Magik Markers/ Excepter
East River Park
After the last time, I had to give Excepter a rest, but the thought of them performing before the lumbering trajectories of trash barges and speedboats on the East River titillates. Sans watch, I have no concept of time and as I shuffle up, they are wrapping cables in the clamshell, Fell muttering in a bullhorn far from the stage.
Nick Sylvester is (perhaps mistakenly) accredited with floating the theory that Elisa and Leah of Magik Markers, rather than emulate the phallic wankery of rock's past, instead proffer a sapphic version of same self-dating moves. It would explain how hairy, wet, and sloppy Magik Markers shows can be, even with Leah nowhere to be seen and instead two dudes in throwback jerseys "manning" git and bass. Truthful or not, such a viral theory infects the experience, so that when Elisa gets down on her knees to lick her guitar and mic, lots of pale boys begin taking notes. I myself wonder if there's a little toggle switch to be flicked. Elisa is also prone to clutch her guitar tightly to her chest like a bookbinder, hiding her body like a prude as she walks down those high school corridors of her mind.
Stars Like Fleas + Shape-Note Choir
Do you know quite what it takes to look up into the firmament and see it quiver and spin? Do you know just how altered the skull has to be to make the eyes tremble so that the stars spin and jump around like Everclear? Lord knows I've had LCD displays do it and it ain't pretty. Although I haven't seen them previously, I am quite familiar with certain aspects and tendencies of Stars Like Fleas. An old bandmate plays with them and there were many wasted nigh--mornings where I had their early recordings auditioned. At that time, about the only impression left the morning after was how taken they were with Talk Talk's Laughing Stock.
It's hard not to like a band that feels similarly as I do about the stullying boundaries of words, genres, songs, and pushes through that and moves outwards, yet takes it all with them, in the hopes of embracing it all. Tendrils of free jazz, laptop noise, post-rock, chamber strings, and folk mingle, entwine, and converse like some intimate cocktail party. Tonight, they attempt to meld with a 15-person shape-note choir. Before you say "o brother," know that I only cop to the "red" Harry Smith set myself, but no one, least of all the band, quite knows how this ambitious experiment will work out. Rather than the 21-person sprawl they can conjure on-stage, Fleas are trimmed to nine or so, their improvisational off-the-handle tendencies tempered as they seek to find a middle ground with the choir.
My main problem with the show is that there isn't quite enough sonic space for the shape-note singers. Unmic'd, it's hard to discern their voices and even when they are audible, the voices themselves are not quite distinct, sharp, boisterous, or chaotic enough (my favorite aspects of this so-called anti-choir). Early on, the two entities entangle and try to find a place to be, but it seems as if everyone is reticent. About 3/4s through the Fleas's set, it all falls in, the group reigned in yet spacious enough, the choir comfortable and fortified, enough so that the whole thing lifts heavenward (as choirs are wont to do). The performance winds down with hollers of "Hallelujah." Myself, emboldened by enough Maker's Mark and the realization that I too am part of the choir, warble along.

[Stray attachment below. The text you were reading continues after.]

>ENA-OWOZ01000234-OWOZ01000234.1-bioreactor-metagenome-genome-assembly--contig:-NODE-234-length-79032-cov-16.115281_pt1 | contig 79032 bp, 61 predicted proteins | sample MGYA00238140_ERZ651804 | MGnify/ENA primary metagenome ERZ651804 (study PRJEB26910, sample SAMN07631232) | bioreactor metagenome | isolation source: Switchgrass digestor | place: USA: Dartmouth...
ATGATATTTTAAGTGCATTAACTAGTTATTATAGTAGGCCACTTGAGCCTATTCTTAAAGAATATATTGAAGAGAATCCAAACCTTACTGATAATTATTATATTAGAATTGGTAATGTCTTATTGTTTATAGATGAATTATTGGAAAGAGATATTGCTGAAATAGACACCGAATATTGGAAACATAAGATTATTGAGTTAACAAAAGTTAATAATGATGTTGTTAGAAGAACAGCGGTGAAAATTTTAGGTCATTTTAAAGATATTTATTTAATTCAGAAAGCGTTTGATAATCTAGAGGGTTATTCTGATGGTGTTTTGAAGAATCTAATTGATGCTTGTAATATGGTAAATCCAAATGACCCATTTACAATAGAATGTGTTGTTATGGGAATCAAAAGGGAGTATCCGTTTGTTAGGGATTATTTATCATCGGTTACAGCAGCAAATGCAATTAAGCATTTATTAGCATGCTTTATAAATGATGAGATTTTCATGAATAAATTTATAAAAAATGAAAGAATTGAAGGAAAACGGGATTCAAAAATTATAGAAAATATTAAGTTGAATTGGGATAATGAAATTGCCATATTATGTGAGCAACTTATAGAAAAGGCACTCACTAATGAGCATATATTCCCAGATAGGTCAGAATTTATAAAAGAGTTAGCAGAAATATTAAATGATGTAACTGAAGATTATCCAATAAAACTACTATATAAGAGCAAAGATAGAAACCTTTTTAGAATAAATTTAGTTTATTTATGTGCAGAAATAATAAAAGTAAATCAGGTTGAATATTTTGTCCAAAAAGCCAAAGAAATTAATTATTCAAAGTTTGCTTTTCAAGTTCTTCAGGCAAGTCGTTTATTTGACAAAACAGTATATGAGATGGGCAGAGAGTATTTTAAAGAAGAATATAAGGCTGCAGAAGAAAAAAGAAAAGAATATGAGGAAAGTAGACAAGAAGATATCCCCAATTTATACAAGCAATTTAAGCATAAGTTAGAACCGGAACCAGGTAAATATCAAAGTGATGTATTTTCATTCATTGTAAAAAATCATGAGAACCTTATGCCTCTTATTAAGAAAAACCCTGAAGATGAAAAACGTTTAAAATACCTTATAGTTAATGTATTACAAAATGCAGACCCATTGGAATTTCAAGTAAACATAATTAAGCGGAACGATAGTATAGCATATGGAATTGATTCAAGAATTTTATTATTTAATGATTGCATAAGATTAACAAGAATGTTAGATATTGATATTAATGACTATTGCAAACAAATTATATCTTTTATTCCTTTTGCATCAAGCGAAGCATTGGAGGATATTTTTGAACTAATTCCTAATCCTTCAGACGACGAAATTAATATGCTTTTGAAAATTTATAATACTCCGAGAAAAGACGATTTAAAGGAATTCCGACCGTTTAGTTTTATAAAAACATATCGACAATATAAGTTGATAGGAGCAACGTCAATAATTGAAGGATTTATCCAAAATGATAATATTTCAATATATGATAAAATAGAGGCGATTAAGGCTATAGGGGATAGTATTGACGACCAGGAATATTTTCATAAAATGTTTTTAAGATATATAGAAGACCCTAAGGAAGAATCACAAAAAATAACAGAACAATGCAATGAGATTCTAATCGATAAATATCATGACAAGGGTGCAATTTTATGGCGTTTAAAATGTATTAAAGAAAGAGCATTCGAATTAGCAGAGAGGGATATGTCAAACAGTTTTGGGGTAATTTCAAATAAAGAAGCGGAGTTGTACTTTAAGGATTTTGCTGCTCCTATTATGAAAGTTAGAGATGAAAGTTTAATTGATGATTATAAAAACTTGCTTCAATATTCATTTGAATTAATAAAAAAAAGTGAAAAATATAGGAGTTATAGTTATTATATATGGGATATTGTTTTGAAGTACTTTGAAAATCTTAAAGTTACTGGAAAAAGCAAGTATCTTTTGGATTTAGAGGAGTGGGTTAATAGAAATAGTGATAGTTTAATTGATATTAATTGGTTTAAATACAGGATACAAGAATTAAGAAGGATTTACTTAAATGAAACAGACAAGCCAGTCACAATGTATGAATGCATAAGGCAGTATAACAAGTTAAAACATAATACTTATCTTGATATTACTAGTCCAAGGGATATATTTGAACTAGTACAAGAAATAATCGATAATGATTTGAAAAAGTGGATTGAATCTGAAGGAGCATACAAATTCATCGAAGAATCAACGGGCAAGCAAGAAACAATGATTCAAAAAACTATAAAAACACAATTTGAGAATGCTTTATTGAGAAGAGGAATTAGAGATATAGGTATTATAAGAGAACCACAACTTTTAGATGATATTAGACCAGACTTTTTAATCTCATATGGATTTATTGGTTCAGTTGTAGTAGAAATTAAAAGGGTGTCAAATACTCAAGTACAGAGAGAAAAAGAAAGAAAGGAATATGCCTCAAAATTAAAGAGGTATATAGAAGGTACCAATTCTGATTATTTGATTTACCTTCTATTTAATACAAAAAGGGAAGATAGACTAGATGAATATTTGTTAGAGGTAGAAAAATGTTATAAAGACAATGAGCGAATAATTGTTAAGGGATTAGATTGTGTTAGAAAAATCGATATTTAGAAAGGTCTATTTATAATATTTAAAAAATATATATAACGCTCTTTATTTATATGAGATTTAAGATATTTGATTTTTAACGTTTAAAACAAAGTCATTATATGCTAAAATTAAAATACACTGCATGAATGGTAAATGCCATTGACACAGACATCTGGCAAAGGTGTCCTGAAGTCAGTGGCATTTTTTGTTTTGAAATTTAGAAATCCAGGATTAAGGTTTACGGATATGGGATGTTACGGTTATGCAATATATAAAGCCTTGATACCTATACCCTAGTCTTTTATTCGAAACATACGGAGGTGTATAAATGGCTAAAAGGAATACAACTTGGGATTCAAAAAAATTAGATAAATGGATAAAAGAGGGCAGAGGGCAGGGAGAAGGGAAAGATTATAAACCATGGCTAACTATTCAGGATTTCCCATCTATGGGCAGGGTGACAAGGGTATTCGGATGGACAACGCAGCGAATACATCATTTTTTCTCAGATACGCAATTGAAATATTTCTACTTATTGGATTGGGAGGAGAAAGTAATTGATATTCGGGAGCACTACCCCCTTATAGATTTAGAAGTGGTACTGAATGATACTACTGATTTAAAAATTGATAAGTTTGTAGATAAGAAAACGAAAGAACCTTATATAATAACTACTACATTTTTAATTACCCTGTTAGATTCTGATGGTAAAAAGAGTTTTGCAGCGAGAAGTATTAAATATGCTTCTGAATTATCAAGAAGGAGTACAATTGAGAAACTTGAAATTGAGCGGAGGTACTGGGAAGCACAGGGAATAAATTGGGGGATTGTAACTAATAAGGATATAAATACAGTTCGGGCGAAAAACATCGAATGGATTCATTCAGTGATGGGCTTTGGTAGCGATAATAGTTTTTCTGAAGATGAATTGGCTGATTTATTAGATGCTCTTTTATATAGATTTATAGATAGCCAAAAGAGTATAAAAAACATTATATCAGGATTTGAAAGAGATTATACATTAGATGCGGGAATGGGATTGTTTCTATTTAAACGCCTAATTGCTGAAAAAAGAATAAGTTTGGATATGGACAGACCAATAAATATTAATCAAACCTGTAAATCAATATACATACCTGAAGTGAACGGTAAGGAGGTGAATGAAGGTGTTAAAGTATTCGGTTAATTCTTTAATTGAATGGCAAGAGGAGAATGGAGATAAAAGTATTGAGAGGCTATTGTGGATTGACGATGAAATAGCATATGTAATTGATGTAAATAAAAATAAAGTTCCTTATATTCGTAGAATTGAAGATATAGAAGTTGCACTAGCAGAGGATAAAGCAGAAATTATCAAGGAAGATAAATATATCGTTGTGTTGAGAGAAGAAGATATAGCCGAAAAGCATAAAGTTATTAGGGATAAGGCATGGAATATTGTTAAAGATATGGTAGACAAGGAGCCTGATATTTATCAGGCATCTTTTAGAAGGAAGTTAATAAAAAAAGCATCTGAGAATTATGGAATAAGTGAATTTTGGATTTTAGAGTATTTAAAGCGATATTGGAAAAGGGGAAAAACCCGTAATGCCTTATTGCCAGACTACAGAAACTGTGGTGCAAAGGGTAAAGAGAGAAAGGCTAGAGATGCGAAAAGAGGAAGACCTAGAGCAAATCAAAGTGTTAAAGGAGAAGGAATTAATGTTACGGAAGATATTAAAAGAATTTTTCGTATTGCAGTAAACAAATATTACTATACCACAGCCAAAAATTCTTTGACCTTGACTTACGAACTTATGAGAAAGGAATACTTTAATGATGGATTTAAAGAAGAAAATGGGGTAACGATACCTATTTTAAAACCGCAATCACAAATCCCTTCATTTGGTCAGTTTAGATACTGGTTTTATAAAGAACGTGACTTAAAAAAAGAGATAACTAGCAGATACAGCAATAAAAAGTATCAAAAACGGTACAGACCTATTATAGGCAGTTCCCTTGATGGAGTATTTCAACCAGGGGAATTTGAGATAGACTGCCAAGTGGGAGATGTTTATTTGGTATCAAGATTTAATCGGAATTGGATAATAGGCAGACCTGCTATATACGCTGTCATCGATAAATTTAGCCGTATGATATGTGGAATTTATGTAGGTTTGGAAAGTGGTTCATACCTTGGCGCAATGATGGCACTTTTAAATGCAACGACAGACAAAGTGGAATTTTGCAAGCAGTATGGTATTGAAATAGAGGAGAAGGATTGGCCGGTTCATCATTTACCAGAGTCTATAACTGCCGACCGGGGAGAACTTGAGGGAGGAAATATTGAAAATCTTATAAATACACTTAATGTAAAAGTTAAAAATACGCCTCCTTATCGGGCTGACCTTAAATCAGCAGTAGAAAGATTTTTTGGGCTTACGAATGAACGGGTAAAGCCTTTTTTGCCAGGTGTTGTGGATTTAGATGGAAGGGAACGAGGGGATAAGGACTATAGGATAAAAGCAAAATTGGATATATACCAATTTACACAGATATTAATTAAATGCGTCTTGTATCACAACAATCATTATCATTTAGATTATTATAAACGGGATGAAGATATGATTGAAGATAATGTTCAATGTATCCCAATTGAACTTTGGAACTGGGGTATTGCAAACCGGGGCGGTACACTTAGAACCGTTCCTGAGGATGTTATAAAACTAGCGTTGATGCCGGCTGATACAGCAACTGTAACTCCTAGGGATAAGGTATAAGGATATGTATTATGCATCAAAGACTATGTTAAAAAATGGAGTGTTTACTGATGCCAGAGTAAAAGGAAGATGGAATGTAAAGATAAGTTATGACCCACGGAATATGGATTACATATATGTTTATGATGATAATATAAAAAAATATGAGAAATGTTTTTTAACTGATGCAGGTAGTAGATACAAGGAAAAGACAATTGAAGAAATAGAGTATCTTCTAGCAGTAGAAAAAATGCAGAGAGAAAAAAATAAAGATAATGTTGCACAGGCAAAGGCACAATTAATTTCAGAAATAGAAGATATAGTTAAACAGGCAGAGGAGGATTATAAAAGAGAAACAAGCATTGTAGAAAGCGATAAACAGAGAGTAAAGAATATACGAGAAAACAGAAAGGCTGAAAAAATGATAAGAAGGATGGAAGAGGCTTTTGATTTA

In one of the few instances of the night where Joanna Newsom revisits one of her old songs off of The Milk-Eyed Mender, a line from "Sadie" sticks out: "And all that I've got...I tie in a knot that I lay at your feet." Whereas last time around she could lay down some crocheted placemats, fine and small, Joanna's Newsongs are more like plunking down The Unicorn Tapestries. Which is to say, they're immense, archaic, epic, to where by the end of each piece, it's hard to see all the way back to the beginning. I can't quite call them songs or even suites, in that there are no discernible choruses or verses. Instead, we get stacked stanzas, dizzying imagery, a continual deluge, the universe pouring through and spilling like milk.
If anything, the previews from Ys are structured more like classical music. How the Van Dyke Parks orchestrations will flesh out or buoy such leviathans, I'm not certain, but the canvas is of a similar size. The scope is hard to fathom or assimilate, the imagery, the wordplay, the harpwork is just too much to absorb in one pass. While the rain cloud ceiling provides a pink-rimmed break in their gray opacity for her set, McCarren Pool is not ideal (not that I've found it to be a quality venue anyway), in that the crowd's attention span wanders but two minutes into each Newsong, to where the gossamer details, the golden purls, and exquisite stitchwork quickly gets swallowed and lost in the babble and text messaging. Where's a trash barge when you need one?
Joanna killed it.